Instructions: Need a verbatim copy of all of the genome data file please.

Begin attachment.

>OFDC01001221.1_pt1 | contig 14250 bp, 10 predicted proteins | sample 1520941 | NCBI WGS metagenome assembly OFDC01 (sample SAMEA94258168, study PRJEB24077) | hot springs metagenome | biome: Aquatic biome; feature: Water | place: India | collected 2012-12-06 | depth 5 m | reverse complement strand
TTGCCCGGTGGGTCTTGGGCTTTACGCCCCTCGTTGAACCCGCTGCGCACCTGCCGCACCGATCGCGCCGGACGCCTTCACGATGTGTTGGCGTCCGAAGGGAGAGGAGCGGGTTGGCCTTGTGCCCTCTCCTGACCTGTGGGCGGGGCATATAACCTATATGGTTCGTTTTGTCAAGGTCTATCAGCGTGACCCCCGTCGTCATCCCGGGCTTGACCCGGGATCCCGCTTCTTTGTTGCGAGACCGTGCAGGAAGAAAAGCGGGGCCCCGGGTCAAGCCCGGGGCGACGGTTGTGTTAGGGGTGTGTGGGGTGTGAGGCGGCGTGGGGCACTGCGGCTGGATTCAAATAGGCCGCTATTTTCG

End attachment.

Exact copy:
>OFDC01001221.1_pt1 | contig 14250 bp, 10 predicted proteins | sample 1520941 | NCBI WGS metagenome assembly OFDC01 (sample SAMEA94258168, study PRJEB24077) | hot springs metagenome | biome: Aquatic biome; feature: Water | place: India | collected 2012-12-06 | depth 5 m | reverse complement strand
TTGCCCGGTGGGTCTTGGGCTTTACGCCCCTCGTTGAACCCGCTGCGCACCTGCCGCACCGATCGCGCCGGACGCCTTCACGATGTGTTGGCGTCCGAAGGGAGAGGAGCGGGTTGGCCTTGTGCCCTCTCCTGACCTGTGGGCGGGGCATATAACCTATATGGTTCGTTTTGTCAAGGTCTATCAGCGTGACCCCCGTCGTCATCCCGGGCTTGACCCGGGATCCCGCTTCTTTGTTGCGAGACCGTGCAGGAAGAAAAGCGGGGCCCCGGGTCAAGCCCGGGGCGACGGTTGTGTTAGGGGTGTGTGGGGTGTGAGGCGGCGTGGGGCACTGCGGCTGGATTCAAATAGGCCGCTATTTTCG